An unscrupulous agent for the Borgias suffers a change of heart when asked to betray a noble count and his much younger, very beautiful wife.
The all-powerful Cesare Borgia (Orson Welles, perfectly smarmy and sinister) is ruling over most of the Italian regions with all his glory, but he sees a little region on his tapestry map that he doesn’t have yet: a countryside presided over by the elderly Count Antonio Verano (Felix Verano) and his comely young wife Camilla (Wanda Hendrix). Cesare sends a spy named Andrea Orsini (Tyrone Power from The Mark of Zorro) to cozy up to the Verano family and assassinate them to pave the way for an easy takeover, but things don’t go as planned: Orsini quickly falls in love with Camilla and learns to respect and admire the Count, making his task impossible. He decides to turn coat and join the Count in preparing for a war with the powerful Cesare and his limitless armies. And war does indeed come! Cesare sends his hordes to overtake the Count’s castle and keep, but with Orsini there to lead them in defenses, Cesare’s armies are kept at bay … for awhile. Eventually the sieges become too exhausting for the Count and Orsini to withstand, and after the Count is killed in battle, Camilla takes charge of the armies, but she concedes defeat to Cesare, who demands the head of Orsini, the traitor. Orsini goes willingly as a prisoner under the condition that no harm will come to Camilla or the people of the realm. And thus begins a whole other saga of intrigue as Orsini and the people of the realm help Orsini to escape certain death at the hands of Cesare’s torture mongers!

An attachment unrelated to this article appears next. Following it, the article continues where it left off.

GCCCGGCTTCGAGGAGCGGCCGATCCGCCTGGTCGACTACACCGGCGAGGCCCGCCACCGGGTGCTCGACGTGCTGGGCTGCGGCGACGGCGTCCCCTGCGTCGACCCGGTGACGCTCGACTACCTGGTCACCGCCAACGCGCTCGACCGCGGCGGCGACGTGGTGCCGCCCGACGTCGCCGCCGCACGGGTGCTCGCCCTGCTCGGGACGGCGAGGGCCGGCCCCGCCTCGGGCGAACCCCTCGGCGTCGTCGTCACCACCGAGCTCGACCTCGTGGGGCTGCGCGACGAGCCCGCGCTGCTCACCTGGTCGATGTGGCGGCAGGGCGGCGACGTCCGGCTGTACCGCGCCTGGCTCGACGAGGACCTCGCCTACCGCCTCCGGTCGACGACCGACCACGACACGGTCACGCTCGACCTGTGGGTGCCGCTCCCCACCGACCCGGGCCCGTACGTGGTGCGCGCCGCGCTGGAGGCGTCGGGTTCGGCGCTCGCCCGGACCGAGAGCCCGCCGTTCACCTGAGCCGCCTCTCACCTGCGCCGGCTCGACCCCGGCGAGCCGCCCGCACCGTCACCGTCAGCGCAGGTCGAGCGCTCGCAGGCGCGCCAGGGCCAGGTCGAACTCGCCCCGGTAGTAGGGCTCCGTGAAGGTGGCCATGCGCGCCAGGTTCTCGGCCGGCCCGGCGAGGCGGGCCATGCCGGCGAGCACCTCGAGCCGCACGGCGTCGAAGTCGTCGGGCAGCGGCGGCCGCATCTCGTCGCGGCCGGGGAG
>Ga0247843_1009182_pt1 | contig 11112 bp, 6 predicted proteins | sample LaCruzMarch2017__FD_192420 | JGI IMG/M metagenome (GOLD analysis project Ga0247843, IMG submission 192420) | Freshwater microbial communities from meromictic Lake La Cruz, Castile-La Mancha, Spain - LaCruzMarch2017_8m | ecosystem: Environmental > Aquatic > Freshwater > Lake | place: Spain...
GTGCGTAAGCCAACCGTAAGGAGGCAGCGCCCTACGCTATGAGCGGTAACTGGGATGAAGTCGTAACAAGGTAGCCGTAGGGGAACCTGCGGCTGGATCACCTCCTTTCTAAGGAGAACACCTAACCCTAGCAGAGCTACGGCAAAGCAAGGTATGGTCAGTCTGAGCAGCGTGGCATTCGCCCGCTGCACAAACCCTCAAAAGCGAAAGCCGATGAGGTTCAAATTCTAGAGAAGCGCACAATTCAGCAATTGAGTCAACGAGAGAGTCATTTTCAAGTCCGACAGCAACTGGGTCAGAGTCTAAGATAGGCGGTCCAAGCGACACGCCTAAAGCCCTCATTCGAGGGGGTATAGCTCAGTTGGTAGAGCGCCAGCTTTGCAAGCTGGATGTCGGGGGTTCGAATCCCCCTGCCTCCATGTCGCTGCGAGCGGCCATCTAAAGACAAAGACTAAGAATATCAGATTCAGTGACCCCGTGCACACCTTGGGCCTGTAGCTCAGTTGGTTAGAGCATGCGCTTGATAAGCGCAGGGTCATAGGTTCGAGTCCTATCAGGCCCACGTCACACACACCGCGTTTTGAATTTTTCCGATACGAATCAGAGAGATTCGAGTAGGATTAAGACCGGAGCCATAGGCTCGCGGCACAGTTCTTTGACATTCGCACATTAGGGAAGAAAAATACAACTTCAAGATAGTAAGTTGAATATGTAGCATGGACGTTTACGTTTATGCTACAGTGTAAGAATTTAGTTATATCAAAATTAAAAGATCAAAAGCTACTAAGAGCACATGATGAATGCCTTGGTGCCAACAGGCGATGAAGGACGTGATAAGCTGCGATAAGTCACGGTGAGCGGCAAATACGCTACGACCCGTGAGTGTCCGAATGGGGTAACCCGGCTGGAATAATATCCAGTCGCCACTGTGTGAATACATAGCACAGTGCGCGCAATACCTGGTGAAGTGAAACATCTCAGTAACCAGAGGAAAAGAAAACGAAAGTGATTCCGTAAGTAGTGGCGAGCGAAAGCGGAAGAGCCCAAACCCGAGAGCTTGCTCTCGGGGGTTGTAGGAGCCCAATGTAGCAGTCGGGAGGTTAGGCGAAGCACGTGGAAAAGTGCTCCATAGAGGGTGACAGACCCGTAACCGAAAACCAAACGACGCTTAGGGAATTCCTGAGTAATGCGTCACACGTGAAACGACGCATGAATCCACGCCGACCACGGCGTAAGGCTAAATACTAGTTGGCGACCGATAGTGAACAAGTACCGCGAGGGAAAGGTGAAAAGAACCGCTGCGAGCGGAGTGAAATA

Lavishly produced on location in Italy, Prince of Foxes is similar to any number of Robin Hoods or other swashbucklers of the era, but it’s distinct simply because of where it was filmed and under the direction of Henry King (David and Bathsheba with Gregory Peck). The costumes, sets, and big battle scenes are really convincing, and Welles is great in his supporting role. There’s plenty of action, although the movie has deep dips into melodrama, but if you’ve ever enjoyed classic swashbucklers or historical romances, then Prince of Foxes should fit the bill.
Kino Lorber’s recent blu ray release of Prince of Foxes looks and sounds wonderful in beautiful black and white (why this wasn’t shot in color perplexes me). There’s an audio commentary by film historian Troy Howarth, an isolated score track, and more.